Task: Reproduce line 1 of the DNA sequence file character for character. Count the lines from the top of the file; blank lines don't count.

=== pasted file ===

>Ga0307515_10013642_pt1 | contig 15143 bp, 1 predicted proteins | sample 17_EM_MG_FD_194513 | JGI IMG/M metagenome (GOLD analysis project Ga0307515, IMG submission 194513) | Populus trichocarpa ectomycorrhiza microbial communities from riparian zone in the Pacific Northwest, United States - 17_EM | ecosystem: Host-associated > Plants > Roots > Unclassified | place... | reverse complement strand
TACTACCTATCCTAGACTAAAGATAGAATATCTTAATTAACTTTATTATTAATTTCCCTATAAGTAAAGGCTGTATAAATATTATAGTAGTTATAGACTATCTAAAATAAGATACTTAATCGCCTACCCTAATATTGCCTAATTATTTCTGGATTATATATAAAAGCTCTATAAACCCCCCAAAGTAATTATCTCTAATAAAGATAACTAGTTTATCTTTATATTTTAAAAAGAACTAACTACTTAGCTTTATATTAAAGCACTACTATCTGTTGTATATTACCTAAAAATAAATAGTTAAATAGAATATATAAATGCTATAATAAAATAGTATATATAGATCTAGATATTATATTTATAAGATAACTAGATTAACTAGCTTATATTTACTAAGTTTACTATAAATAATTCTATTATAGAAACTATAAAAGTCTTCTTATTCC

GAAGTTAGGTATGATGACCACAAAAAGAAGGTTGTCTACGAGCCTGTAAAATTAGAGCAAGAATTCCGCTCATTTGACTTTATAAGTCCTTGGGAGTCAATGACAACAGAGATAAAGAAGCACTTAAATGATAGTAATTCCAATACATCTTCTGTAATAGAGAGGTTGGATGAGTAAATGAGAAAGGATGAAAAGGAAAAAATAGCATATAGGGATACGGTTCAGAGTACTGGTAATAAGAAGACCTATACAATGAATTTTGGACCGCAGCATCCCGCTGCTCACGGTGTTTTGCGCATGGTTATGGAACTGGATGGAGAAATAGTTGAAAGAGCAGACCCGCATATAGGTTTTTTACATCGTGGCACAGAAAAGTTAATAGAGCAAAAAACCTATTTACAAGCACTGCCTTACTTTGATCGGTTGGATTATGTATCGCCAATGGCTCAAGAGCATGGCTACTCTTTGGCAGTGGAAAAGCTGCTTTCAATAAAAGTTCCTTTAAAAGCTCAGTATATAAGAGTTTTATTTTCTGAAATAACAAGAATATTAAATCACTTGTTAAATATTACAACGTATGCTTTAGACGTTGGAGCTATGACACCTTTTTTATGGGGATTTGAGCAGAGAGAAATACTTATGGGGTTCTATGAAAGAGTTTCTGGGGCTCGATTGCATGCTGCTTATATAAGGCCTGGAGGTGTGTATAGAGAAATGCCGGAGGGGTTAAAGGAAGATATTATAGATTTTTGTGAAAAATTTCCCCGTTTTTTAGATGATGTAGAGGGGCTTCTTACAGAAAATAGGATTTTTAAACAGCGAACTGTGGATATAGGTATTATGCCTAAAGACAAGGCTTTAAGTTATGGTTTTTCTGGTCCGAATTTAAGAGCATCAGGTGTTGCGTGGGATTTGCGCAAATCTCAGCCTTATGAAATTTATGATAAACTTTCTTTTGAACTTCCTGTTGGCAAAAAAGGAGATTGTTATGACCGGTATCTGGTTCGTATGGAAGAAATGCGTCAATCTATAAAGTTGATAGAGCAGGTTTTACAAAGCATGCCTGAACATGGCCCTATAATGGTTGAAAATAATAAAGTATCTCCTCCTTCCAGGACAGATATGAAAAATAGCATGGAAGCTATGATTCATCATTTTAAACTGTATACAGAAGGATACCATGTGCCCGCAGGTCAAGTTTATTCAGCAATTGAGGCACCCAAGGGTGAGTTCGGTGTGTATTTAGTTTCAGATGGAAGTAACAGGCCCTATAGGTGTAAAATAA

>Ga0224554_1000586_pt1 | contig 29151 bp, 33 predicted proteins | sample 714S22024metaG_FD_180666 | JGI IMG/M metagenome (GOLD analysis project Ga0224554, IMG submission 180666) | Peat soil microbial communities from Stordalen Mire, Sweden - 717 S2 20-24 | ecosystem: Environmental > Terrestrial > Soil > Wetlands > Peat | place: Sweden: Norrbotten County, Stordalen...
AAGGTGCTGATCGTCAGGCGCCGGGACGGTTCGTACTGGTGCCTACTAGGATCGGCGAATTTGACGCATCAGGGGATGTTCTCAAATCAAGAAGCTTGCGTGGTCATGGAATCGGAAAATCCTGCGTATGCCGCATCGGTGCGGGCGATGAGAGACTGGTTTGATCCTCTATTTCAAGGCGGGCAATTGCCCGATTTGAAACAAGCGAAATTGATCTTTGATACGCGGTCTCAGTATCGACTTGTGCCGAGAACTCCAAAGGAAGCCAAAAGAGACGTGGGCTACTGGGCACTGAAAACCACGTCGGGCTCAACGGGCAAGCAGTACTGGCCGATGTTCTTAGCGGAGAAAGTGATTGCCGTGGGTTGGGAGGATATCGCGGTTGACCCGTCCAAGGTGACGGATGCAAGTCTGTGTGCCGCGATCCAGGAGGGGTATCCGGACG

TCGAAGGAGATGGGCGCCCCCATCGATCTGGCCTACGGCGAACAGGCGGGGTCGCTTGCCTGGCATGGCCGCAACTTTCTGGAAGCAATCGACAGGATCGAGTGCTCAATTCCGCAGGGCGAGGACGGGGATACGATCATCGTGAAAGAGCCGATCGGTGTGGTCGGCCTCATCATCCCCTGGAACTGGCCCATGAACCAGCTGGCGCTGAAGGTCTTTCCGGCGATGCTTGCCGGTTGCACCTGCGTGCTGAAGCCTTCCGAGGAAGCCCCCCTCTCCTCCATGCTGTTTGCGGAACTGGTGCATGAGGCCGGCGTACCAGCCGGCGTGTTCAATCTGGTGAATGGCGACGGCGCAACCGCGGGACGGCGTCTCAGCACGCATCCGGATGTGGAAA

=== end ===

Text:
>Ga0307515_10013642_pt1 | contig 15143 bp, 1 predicted proteins | sample 17_EM_MG_FD_194513 | JGI IMG/M metagenome (GOLD analysis project Ga0307515, IMG submission 194513) | Populus trichocarpa ectomycorrhiza microbial communities from riparian zone in the Pacific Northwest, United States - 17_EM | ecosystem: Host-associated > Plants > Roots > Unclassified | place... | reverse complement strand